There have been numerous Charlie Parker
tributes over the years, which is to be expected, yet Swiss trombonist, composer Roland Dahinden is no stranger to thinking outside the box via his contemporary classical experience, performing pieces written for him by the likes of Anthony Braxton
, John Cage
and Daniel Wolf. He's also a jazz improviser and highly regarded 'idea man.' This album signifies the output of his compositions based on imaginary discussions with Parker, interpreted and executed by this multinational quartet. In a sense, Parker is bridged into avant-garde musings, as these works are rendered with swaying and fragmented conversations, swarming with impassioned and jarring musical speak.
In case anyone is wondering, this is not casual listening fabricated with easy-to-grasp storylines. It's more like an undulating ebb and flow via disparate perspectives and strident outbreaks. And the musicians' imagery projects a musical vernacular that is devoid of a formal language, which of course is the realism behind it all. But these aspects are driven home amid the artists' telepathic discourses. It is perhaps the most interesting aspect of the entire program, as the musical content is seemingly a process, where the listener is given an opportunity to delve into Dahinden's fertile imaginative powers.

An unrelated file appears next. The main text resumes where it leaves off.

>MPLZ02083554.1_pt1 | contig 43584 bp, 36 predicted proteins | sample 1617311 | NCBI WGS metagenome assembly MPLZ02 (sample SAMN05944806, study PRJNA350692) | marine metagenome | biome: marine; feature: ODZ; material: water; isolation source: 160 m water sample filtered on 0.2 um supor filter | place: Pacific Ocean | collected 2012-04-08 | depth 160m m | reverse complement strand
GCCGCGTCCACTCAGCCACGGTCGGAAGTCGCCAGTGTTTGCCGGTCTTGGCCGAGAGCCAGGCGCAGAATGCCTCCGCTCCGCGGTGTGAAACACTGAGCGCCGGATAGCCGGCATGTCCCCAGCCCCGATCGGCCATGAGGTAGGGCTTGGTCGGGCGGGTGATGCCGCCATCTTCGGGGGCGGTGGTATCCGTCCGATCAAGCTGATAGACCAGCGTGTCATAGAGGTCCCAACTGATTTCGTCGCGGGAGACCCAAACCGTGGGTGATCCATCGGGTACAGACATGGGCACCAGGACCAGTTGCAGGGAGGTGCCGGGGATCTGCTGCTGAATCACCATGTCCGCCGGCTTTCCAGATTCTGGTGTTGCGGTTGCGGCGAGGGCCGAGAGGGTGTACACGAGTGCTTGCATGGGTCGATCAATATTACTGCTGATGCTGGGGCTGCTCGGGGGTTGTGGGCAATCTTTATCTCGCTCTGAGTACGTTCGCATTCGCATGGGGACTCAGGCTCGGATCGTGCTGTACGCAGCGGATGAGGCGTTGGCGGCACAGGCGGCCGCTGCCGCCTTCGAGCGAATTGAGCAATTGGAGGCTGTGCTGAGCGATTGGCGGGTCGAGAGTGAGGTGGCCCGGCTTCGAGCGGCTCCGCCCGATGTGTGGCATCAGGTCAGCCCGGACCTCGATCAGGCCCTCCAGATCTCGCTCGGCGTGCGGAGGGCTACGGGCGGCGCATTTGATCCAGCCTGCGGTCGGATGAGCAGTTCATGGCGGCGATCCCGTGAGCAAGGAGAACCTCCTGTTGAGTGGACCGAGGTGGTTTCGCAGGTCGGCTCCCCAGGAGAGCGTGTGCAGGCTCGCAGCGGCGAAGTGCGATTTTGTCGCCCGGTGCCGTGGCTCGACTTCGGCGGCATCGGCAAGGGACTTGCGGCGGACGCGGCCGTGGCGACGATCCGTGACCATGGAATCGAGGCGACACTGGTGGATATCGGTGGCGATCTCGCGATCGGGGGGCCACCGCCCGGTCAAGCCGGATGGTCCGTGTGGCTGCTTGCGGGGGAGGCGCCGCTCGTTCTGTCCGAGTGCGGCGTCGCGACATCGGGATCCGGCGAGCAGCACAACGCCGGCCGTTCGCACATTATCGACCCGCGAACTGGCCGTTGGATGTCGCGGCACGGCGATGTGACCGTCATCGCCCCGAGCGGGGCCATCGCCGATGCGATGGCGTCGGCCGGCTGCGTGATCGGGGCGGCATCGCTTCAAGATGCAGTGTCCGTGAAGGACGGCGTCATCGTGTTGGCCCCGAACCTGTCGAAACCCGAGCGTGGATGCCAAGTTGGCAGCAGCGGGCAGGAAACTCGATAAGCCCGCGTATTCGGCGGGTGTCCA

"Phonological Extension" assumes a happenstance and casual gait, escalated by the quartet's explosive intervals and bass clarinetist Gareth Davis' swirling lines and trombonist Koen Kaptijn's brusque responses. Here, percussionist Peppe Garcia sprinkles a thin layer of mallet tonalities across the vibrant horns parts. Whereas, "Free Morphenes" is a tad more intimate, paced by bassist Dario Calderone's poignant and timely notes, where the band continues emulating conversations with variances in pitch and an irregular pulse.
Dahinden's gyrating currents include perplexing micro-themes, edgy upsurges and moaning horns, aligned with a surfeit of emotive aspects, leading us to believe that not all these imaginary conversations are serene or amiable. However, the quartet turns the temperature down on the low-key "Drift," although the clarinetist's spry choruses initiate a bit of mayhem, aided by Garcia's flickering drum patterns.
Call it what you will: Avant-supernatural, esoteric, or loosely structured chaos and so on, yet it's an album that invites the listener into Dahinden's somewhat phantasmagorical excursion, lucidly portrayed by the quartet's perceptive enactment of the program's core theme.